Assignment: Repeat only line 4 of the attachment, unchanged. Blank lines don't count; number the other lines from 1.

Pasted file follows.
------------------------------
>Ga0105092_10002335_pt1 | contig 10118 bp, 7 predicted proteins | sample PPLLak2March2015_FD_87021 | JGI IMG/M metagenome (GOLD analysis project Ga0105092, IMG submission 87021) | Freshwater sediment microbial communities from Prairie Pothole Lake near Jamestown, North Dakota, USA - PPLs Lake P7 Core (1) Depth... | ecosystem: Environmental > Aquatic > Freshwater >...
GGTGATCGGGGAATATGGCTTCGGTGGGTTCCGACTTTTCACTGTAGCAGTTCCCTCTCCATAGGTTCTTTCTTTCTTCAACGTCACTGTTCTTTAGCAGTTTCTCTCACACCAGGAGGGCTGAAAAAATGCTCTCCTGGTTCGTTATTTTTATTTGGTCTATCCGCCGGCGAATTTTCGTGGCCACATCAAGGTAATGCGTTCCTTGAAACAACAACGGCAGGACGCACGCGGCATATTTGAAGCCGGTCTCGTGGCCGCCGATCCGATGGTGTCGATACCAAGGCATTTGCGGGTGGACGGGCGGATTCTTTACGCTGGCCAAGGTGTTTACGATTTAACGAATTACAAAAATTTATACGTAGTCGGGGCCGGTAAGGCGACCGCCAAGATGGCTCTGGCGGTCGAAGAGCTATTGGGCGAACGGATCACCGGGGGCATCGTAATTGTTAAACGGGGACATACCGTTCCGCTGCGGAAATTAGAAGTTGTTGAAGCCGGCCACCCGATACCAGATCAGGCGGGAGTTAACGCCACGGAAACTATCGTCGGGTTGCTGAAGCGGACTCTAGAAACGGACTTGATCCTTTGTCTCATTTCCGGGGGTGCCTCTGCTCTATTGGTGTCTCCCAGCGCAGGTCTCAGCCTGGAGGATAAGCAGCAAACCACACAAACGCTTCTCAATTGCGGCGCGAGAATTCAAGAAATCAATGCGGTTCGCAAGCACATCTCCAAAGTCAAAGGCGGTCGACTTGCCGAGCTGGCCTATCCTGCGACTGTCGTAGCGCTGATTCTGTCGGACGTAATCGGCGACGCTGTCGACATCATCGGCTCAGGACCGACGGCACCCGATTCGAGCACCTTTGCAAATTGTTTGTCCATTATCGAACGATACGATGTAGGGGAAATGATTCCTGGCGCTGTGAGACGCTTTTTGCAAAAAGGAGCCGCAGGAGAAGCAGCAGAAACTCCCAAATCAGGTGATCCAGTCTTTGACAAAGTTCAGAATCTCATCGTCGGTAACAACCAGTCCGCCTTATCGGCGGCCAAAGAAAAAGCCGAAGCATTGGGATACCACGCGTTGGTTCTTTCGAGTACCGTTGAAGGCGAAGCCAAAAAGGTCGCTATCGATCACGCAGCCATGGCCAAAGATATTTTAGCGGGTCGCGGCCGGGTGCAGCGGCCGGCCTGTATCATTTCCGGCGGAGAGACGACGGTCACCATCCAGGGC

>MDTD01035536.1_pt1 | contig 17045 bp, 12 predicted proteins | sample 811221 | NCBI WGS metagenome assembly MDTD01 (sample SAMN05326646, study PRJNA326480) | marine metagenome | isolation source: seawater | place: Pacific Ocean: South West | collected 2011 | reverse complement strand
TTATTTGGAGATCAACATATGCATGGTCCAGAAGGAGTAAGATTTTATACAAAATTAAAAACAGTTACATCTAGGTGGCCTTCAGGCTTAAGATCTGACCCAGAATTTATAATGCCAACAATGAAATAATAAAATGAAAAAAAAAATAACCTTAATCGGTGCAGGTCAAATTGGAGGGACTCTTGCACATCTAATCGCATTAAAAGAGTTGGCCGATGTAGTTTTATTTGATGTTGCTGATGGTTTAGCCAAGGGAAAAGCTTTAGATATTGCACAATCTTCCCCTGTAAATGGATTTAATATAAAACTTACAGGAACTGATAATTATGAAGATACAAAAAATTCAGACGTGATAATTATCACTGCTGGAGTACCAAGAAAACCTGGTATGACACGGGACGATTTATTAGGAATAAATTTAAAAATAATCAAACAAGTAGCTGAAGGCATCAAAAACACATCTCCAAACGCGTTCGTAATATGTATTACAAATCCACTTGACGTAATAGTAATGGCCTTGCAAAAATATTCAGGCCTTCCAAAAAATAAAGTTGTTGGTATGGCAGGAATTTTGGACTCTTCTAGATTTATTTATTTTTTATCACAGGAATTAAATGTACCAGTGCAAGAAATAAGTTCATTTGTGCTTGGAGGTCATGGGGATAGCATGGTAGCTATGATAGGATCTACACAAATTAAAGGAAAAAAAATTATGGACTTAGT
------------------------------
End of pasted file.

TTATTTGGAGATCAACATATGCATGGTCCAGAAGGAGTAAGATTTTATACAAAATTAAAAACAGTTACATCTAGGTGGCCTTCAGGCTTAAGATCTGACCCAGAATTTATAATGCCAACAATGAAATAATAAAATGAAAAAAAAAATAACCTTAATCGGTGCAGGTCAAATTGGAGGGACTCTTGCACATCTAATCGCATTAAAAGAGTTGGCCGATGTAGTTTTATTTGATGTTGCTGATGGTTTAGCCAAGGGAAAAGCTTTAGATATTGCACAATCTTCCCCTGTAAATGGATTTAATATAAAACTTACAGGAACTGATAATTATGAAGATACAAAAAATTCAGACGTGATAATTATCACTGCTGGAGTACCAAGAAAACCTGGTATGACACGGGACGATTTATTAGGAATAAATTTAAAAATAATCAAACAAGTAGCTGAAGGCATCAAAAACACATCTCCAAACGCGTTCGTAATATGTATTACAAATCCACTTGACGTAATAGTAATGGCCTTGCAAAAATATTCAGGCCTTCCAAAAAATAAAGTTGTTGGTATGGCAGGAATTTTGGACTCTTCTAGATTTATTTATTTTTTATCACAGGAATTAAATGTACCAGTGCAAGAAATAAGTTCATTTGTGCTTGGAGGTCATGGGGATAGCATGGTAGCTATGATAGGATCTACACAAATTAAAGGAAAAAAAATTATGGACTTAGT